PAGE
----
NASHVILLE, Tenn. (ABP) – After 166 years as the Southern Baptist Convention, the nation’s second-largest religious body could be getting a new name.
SBC President Bryant Wright announced Sept. 19 the appointment of a committee to study whether it is a good idea to change the convention’s name, what a new name might be, legal ramifications and potential cost.
"First, the convention's name is so regional," Wright, pastor of Johnson Ferry Baptist Church in Marietta, Ga., said during the opening session of a two-day meeting of the SBC Executive Committee. "With our focus on church planting, it is challenging in many parts of the country to lead churches to want to be part of a convention with such a regional name. Second, a name change could position us to maximize our effectiveness in reaching North America for Jesus Christ in the 21st century."
In 2004 then-SBC President Jack Graham made a similar argument when he proposed a committee to study a new name to better reflect the convention’s scope as a national rather than regional body. Messengers at the 2004 annual meeting in Indianapolis debated the idea vigorously before voting 55 percent to 45 percent against a name-change study.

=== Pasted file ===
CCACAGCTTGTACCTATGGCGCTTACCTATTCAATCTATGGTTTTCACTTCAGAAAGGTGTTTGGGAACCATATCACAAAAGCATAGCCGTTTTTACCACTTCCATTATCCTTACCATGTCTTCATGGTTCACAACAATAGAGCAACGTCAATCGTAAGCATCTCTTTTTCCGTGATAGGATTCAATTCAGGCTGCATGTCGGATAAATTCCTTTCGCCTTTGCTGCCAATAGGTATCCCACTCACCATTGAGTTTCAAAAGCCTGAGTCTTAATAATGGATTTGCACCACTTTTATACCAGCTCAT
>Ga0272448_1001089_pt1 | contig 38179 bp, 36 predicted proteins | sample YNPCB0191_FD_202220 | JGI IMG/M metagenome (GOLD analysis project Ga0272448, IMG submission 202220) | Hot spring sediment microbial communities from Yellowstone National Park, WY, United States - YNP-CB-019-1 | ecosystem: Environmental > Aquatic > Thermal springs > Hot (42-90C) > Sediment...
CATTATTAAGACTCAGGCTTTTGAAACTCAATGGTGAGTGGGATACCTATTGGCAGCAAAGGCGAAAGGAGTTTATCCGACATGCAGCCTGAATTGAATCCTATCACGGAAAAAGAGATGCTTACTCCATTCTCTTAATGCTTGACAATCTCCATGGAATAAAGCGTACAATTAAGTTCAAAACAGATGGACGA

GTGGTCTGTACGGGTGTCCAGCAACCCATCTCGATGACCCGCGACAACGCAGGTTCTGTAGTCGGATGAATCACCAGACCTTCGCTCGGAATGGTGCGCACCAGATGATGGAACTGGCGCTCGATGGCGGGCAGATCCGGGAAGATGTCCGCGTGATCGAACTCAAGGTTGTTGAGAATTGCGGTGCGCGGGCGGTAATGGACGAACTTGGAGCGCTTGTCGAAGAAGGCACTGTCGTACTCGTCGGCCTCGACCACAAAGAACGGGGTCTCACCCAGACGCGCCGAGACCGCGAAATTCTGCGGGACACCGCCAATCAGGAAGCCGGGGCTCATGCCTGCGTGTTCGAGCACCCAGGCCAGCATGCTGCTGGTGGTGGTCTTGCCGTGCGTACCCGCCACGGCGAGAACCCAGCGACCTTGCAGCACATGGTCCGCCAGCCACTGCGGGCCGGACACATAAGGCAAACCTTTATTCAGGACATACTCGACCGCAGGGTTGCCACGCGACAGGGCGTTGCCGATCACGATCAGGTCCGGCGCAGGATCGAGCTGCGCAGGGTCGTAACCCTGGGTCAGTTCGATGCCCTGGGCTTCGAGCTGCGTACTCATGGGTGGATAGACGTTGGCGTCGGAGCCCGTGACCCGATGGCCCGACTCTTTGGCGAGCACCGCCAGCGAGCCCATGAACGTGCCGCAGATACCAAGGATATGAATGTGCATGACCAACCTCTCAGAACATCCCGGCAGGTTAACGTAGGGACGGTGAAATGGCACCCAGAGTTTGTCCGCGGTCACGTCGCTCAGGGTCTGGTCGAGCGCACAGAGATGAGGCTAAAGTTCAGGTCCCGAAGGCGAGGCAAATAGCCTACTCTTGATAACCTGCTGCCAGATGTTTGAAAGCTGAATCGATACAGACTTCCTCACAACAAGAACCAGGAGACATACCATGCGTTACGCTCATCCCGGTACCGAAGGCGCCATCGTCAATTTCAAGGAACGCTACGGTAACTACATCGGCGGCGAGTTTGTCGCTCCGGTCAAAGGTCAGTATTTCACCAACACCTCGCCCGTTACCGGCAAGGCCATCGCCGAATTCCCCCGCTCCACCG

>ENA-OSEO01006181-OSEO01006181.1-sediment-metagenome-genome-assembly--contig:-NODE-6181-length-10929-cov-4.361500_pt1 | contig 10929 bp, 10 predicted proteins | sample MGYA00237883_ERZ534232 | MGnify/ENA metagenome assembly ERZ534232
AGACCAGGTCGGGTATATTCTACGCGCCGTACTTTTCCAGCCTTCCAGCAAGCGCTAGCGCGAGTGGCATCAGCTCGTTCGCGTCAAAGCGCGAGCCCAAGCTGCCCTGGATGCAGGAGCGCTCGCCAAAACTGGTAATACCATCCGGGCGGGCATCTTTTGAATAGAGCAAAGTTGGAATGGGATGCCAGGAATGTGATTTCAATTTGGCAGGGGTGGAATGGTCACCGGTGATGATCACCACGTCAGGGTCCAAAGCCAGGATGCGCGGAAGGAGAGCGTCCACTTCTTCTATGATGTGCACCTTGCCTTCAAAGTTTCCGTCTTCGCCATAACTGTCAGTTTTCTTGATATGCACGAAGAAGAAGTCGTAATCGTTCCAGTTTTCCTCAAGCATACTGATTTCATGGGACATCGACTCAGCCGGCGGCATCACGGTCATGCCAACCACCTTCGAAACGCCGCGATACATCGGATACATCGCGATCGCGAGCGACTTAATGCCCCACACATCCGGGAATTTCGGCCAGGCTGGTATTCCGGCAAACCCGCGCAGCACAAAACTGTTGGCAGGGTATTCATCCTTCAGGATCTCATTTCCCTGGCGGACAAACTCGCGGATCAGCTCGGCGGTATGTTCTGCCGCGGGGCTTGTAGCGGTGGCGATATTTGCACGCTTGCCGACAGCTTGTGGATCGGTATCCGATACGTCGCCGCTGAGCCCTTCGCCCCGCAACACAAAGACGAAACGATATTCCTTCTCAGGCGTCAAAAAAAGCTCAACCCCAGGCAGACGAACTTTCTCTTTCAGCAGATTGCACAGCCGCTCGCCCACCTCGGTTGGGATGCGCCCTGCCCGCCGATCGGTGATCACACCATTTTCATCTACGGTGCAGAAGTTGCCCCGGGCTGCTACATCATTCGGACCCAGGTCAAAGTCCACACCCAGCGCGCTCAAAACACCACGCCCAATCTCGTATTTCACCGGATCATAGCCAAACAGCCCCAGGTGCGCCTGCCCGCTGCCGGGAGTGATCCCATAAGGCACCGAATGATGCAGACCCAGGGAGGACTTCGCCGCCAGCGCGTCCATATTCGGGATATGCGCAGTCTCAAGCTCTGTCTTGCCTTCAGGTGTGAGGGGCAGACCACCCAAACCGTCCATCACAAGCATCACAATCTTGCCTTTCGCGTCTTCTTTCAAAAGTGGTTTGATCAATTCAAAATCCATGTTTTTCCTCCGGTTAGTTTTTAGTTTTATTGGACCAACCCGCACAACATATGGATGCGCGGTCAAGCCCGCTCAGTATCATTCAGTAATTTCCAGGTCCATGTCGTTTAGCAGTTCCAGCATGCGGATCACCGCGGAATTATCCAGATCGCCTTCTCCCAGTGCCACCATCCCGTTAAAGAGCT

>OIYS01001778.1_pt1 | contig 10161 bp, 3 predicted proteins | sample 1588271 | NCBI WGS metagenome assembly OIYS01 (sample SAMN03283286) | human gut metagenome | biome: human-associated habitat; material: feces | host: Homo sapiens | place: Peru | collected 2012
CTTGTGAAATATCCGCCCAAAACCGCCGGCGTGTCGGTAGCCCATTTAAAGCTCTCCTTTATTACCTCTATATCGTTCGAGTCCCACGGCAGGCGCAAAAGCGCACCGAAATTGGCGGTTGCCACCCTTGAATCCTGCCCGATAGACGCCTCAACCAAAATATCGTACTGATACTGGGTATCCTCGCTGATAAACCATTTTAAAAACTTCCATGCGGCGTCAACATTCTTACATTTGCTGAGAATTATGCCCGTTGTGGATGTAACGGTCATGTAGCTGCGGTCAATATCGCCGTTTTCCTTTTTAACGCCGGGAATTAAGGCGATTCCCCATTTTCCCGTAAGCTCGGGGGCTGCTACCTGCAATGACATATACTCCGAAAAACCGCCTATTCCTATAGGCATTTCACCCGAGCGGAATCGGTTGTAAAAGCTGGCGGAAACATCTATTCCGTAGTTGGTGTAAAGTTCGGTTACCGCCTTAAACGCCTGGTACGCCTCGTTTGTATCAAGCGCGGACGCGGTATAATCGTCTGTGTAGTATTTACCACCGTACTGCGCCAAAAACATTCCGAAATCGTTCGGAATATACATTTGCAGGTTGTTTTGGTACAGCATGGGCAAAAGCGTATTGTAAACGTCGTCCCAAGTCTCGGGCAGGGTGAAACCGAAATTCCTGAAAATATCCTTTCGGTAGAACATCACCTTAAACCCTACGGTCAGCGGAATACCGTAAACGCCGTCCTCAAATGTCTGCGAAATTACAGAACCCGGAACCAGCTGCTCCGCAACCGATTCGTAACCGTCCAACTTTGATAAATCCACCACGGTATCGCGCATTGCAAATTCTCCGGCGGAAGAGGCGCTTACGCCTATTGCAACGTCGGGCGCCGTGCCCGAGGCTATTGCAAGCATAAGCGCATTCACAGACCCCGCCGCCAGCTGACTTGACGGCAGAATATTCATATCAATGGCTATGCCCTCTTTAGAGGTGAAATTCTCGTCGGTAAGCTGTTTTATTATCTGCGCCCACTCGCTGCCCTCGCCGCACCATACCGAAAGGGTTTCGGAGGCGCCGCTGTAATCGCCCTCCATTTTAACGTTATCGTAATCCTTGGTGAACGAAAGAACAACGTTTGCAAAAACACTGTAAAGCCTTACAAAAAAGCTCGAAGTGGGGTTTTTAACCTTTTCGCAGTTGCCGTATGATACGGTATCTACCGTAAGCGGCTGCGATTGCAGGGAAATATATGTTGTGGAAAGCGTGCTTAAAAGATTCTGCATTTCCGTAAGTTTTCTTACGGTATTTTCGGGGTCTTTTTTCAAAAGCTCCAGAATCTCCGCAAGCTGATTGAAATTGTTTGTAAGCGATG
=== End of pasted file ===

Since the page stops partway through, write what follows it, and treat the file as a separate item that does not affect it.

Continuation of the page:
Southern Baptists have rejected attempts to rename the denomination eight times since 1965. Presented in 1999 with a motion by Executive Committee member Blaine Barber of Michigan to become the “International Baptist Convention,” the Executive Committee decided a new name was neither warranted nor desired.
According to Baptist Press, Wright said the new committee, led by former LifeWay Christian Resources President Jimmy Draper, has no formal authority but simply would advise him as president on whether he should bring the matter before the convention. He said members would travel to meetings at their own expense.
Wright said rank-and-file Southern Baptists could give input about a possible new name at the website Pray4SBC.com.
For years there has been a trend in the denomination of congregations dropping “Baptist” from their name, especially outside the Bible Belt but also in the South. Earlier this year, Two Rivers Baptist Church in Nashville, Tenn., rebranded itself as “The Fellowship at Two Rivers” in an attempt to put conflict that occurred a couple of years earlier behind.
Previous efforts to rename the SBC have met resistance for reasons both traditional and practical, such as the cost of changing legal documents and signs and then passing the new identity on to more than 45,000 churches.
Bob Allen is managing editor of Associated Baptist Press.